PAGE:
Adding a supercharger or additional turbo will make large power gains, although harder to configure. We have this guide to twinchargers if you want to read more.


    You will need to ensure that the engine is not starved of fuel so will need to look at the fuelling when you start extending past 20% of a bhp and torque increase.It is important to over specify your flow rate on the injectors.

    The rule of thumb is to add 20% when fitting an injector, this allows for injector deterioration and affords some spare capacity should the engine need more fuel.

    We think this one is common sense, but you'll need to match your fuel injector to the type of fuel your car uses as well.

    6A13 Performance Exhausts

    You only need to increase your exhaust if the current exhaust is actually causing a restriction.

    On most factory exhausts you'll see your flow rate is fine even on modest power gains, but when you start pushing up the power levels you will need to get a better flowing exhaust.

    Sports exhausts equal out the flow of air through the engine.

    But if your exhaust pipe is too large, ie: over 2.5 inches bore, you will lose a lot of the exhaust flow rate and end up losing power and torque.

    Typically exhaust restrictions can be traced to the catalysts installed, so adding a faster flowing race alternative such as a sports catalyst pretty much removes this restriction, thanks to it's larger size and surface area, and will effectively raise the performance to levels you would expect without having a catalyst installed, but keeps the car road legal.

    Weak spots, Issues & problem areas on the 6A13

    The 6A13 engines are generally reliable and solid units, as long as you follow the manufacturers service schedules, and use a good quality oil to ensure longevity. Few problems should happen as long as they are regularly serviced and maintained.

    Carbon build up in the head, particularly around the valves which will sap power or create flat spots, this is a larger issue on direct injection engines but should be looked out for on all engines. We have tips on removing carbon build up.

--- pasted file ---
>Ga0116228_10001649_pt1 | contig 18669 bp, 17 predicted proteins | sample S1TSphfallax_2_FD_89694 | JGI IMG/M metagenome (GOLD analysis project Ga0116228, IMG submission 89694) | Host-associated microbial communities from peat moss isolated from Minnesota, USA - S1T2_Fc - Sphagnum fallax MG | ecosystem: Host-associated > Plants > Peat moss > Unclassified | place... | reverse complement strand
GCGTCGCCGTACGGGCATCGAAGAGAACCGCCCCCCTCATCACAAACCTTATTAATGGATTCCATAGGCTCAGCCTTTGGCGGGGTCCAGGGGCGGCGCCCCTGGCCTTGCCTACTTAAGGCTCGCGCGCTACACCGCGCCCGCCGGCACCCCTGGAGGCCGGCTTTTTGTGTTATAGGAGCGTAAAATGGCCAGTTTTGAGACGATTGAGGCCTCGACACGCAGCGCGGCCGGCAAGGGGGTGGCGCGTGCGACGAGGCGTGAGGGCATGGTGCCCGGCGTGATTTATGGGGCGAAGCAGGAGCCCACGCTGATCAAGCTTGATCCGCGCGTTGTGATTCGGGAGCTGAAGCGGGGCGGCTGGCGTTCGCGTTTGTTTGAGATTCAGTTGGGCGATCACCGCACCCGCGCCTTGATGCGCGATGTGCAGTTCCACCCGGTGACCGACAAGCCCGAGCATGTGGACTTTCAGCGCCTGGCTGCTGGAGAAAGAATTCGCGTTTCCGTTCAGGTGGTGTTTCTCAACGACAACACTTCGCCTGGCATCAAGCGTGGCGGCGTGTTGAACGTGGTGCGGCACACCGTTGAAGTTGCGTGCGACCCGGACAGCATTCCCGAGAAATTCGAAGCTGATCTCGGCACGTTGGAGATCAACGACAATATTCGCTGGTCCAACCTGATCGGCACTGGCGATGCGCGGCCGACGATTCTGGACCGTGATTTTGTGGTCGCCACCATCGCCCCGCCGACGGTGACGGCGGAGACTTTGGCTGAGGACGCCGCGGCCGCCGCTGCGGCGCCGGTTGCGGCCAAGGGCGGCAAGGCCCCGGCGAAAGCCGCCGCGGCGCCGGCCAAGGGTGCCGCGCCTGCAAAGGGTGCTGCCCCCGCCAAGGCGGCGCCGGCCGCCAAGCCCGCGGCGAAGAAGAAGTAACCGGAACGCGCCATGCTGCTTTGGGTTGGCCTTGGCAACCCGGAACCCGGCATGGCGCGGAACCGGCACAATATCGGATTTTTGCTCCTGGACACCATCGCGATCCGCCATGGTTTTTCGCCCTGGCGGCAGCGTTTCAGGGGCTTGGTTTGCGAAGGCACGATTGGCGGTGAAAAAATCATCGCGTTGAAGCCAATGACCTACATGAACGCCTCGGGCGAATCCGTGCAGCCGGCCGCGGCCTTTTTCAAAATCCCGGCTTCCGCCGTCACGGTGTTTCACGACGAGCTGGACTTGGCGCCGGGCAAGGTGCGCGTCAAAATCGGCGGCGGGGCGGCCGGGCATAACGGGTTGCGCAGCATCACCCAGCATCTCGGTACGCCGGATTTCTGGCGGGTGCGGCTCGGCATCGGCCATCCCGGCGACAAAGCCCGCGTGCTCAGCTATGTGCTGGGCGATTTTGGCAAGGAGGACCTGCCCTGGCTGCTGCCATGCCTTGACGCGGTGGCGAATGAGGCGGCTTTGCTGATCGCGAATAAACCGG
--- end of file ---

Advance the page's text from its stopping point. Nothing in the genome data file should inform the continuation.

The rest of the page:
Some of our members have had issues with flat spots or glitches after applying mods and upgrades or tuning, this is not usually related to this engines design, so instead see our article on diagnosing flat spots and problems after tuning which should help you get the bottom of this issue.

    Regular oil changes are vital on the 6A13, especially when tuned and will help extend the life and reliability of the engine.

    If you would like to know more, or just get some friendly advice on Tuning your 6A13 engine please join us in our car forums where you can discuss 6A13 tuning options in more detail with our 6A13 owners. It would also be worth reading our unbiased Mitsubishi tuning articles to get insights into each modification and how effective they will be for your car.

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    We love to hear what our visitors have got up to and which modifications work best for you on your car. Which helps us keep our guides and tips up to date helping others with their modified car projects. Your feedback and comments are used to keep this page up to date, and help improve the accuracy of these 6A13 tuning guides which get regular updates and revisions.